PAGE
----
JERUSALEM — U.S. Secretary of State John Kerry sought to pacify Israeli worries over an emerging nuclear deal with Iran in an interview aired Sunday, dismissing some concerns as brought on by "hysteria" over the possible agreement.
Israeli Prime Minister Benjamin Netanyahu has been one of the harshest critics the U.S.-led framework deal with the Islamic Republic, which offers it sanctions relief in exchange for scaling back its contested nuclear program.
Israel considers a nuclear-armed Iran an existential threat, citing hostile Iranian rhetoric toward the Jewish state, Iran's missile capabilities and its support for violent militant groups. Iran says its nuclear program is for peaceful purposes.
Speaking to Israel's Channel 10 television, Kerry said the deal wouldn't affect American options to counter any possible effort by Iran to build atomic weapons.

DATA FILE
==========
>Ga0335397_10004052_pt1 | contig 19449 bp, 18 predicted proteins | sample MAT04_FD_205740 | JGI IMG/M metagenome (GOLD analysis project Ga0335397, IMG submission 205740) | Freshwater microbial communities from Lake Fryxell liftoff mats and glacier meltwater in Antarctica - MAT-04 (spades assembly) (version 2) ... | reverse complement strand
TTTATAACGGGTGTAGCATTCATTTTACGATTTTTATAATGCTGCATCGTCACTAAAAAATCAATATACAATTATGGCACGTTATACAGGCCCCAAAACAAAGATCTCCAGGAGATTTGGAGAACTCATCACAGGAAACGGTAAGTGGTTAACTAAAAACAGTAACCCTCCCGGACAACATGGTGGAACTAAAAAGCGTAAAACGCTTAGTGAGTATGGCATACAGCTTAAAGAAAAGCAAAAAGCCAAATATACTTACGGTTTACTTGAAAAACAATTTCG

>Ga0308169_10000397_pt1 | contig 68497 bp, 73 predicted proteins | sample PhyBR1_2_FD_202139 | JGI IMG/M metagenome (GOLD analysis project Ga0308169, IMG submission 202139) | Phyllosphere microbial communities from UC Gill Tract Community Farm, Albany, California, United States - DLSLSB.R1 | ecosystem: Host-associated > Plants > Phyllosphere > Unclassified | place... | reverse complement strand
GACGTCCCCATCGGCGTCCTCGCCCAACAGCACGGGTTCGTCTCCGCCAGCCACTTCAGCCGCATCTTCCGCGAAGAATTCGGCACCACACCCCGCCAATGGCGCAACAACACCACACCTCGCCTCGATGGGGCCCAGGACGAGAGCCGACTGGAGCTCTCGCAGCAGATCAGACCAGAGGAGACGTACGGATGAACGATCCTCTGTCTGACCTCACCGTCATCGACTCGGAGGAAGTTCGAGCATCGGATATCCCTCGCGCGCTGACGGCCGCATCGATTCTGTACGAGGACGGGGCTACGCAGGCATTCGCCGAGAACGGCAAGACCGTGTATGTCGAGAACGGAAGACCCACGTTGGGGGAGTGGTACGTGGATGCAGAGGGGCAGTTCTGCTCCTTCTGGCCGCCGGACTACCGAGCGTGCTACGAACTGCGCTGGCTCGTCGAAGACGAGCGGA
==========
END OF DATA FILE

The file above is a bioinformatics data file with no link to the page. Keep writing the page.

"I say to every Israeli that today we have the ability to stop them if they decided to move quickly to a bomb and I absolutely guarantee that in the future we will have the ability to know what they are doing so that we can still stop them if they decided to move to a bomb," Kerry said.
Netanyahu believes the potential deal leaves intact too much of Iran's contested nuclear program, including research facilities and advanced centrifuges capable of enriching uranium, a key ingredient in building an atomic bomb.
"We will have inspectors in there every single day; that is not a 10-year deal that is forever," Kerry said. "There is a lot of hysteria about this deal."
Netanyahu's criticism has contributed to rising tensions between him and President Barack Obama.
"We think there needs to be a different deal, a better deal, and there are those that tell us this won't endanger Israel," Netanyahu said Sunday during a visit by U.S. Sen. Rob Portman, R-Ohio. "I must say as prime minister of Israel, who is responsible for Israel's security — this does endanger Israel."